Somewhere around early October, when we get our first couple of days that don't break 60 degrees, I start getting all giddy about the glory of winter in the Black Hills. I dig out my extra-cozy Smartwools, I begin to wear stocking caps unnecessarily, and I start compulsively checking the 5-day forecast, praying for snow.
By the end of January, it's lost a little of it's sparkle. I still love the cold fresh air, the way hoarfrost looks like magic, and the solitude of a good trail in the "off-season". But I start to dream of creek crossings in chacos, lazy camping (winter camping is something, but it's not lazy), and going on a hike without implementing a "layering strategy".
And even if you're a half-crazy, cold-weather-worshipping, frozen-snot snow-junky, (I manage the Granite Sports Instagram account. I know who you are.) sometimes you have to hang up the parka and thaw out your toes by the fire. For these occasions, and other times when you're taking a break from your adventures (voluntary, or otherwise) we've compiled a short list of good reads that will have you enjoying the great outdoors, even if from afar.
A classic, by a classic. Considered by many as "The Father of the National Parks", John Muir was a Scottish-American naturalist and activist who devoted his life to the preservation of our great wilderness, namely Yosemite Valley. This collection of essays is a celebration of the beauty of the wild spaces he cherished, and a must read for anyone who loves the outdoors.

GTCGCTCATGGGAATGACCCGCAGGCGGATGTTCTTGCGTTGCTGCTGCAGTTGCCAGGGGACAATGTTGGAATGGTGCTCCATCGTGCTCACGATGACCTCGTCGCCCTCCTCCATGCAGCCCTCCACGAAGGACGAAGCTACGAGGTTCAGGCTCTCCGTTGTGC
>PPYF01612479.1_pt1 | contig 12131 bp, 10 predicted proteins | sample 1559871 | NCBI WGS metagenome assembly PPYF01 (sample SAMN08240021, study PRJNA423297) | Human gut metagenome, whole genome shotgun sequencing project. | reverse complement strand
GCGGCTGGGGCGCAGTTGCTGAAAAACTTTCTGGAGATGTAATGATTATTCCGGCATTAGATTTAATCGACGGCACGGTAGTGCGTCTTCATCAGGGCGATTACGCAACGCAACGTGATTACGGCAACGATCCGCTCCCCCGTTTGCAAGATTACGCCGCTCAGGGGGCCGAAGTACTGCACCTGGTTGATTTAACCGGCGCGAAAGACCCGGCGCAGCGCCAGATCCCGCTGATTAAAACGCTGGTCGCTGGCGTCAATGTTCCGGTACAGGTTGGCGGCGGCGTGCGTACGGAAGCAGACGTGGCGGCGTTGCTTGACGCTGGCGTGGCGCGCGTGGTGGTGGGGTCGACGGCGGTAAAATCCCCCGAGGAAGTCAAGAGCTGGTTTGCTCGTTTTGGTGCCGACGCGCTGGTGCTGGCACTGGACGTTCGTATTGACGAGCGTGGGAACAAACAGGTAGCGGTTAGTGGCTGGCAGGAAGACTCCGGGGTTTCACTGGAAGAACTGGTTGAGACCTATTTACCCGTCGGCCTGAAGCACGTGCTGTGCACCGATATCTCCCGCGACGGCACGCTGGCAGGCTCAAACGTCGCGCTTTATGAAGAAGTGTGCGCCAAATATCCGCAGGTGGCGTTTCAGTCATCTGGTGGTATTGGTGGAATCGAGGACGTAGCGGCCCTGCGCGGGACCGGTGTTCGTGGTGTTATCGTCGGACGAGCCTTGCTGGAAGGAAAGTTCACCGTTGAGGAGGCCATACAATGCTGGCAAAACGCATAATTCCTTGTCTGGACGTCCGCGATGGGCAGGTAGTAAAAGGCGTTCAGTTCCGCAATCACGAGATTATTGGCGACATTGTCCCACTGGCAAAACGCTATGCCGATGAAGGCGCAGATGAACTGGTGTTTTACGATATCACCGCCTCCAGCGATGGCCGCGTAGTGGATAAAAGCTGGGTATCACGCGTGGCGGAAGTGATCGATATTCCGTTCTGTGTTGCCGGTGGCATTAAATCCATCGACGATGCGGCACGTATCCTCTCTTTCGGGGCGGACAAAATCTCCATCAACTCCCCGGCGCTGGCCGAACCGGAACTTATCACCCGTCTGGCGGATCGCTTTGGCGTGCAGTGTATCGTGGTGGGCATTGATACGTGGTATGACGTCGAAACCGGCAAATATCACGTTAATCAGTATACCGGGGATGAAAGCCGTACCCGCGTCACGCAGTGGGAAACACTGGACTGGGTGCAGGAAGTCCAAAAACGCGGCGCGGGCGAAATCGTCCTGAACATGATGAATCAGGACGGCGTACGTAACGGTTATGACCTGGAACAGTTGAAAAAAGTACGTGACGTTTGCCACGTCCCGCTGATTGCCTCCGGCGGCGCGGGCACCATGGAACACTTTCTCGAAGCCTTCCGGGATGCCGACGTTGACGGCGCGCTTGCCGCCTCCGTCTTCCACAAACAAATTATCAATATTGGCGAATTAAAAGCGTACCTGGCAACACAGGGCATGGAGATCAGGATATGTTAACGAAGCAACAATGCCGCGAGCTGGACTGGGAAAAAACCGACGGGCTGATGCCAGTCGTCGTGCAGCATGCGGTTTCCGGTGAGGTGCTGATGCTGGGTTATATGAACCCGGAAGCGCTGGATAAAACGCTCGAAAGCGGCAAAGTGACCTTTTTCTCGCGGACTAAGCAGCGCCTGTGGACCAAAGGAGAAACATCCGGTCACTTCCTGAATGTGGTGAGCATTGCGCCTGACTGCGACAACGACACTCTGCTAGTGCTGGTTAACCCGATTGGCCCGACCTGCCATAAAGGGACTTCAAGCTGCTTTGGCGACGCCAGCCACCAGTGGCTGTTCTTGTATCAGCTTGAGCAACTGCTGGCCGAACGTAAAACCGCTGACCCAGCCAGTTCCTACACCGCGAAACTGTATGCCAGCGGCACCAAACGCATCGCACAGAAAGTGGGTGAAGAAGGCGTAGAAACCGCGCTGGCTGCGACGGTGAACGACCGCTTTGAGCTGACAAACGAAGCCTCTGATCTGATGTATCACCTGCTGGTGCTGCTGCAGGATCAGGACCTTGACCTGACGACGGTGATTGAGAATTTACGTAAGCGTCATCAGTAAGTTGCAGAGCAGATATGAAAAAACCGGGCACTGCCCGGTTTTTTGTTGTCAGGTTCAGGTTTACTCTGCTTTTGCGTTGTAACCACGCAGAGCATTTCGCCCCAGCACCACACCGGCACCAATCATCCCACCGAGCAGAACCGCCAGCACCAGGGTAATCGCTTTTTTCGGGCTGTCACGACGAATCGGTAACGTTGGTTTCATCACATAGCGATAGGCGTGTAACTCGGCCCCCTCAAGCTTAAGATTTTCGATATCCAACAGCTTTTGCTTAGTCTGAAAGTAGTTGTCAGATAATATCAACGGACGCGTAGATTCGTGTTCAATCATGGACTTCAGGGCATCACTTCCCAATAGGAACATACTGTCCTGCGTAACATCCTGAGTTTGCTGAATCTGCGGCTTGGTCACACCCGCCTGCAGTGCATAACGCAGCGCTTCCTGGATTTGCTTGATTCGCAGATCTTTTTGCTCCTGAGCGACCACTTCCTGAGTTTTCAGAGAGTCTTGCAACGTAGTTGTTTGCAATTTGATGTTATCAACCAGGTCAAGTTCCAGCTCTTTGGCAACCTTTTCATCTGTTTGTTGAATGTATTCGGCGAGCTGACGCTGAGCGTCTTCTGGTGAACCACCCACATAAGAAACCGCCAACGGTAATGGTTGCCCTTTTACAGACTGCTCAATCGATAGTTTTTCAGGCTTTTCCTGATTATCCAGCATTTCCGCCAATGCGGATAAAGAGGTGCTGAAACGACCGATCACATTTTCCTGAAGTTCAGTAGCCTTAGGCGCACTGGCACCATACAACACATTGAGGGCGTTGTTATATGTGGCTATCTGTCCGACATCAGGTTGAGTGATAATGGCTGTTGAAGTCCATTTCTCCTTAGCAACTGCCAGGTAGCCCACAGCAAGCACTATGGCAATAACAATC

A jungle adventure, without the bugs. If you were a fan of Bill Bryson's A Walk In the Woods (the book...not the movie...we're not even going to talk about how terrible the movie was...), then you will love this account of one man's incredible 4,000 mile journey down the entire length of the Amazon.
Like a graphic novel, but for hippies. Part sketch book, part memoir, this beautiful book takes you on a journey of soul-searching and wilderness adventure with artist and rock-climber, Jeremy Collins.
A science book that will make you feel warm and fuzzy. If you've ever been cold wearing $400 worth of 600-fill-power down, and had a naked deer cross your path looking perfectly comfortable, and you thought to yourself, "How the heck do they do it?", then this book is for you. Heinrich explains the incredible ways creatures survive the elements with more grace than we do.
Re: Life, love, and caring for the land. A collection of earlier poetry by the endearing and passionate farmer, conservationist, and essayist Wendell Berry including my personal favorite, "The Peace of Wild Things".
I'm just going to leave this here. You're welcome.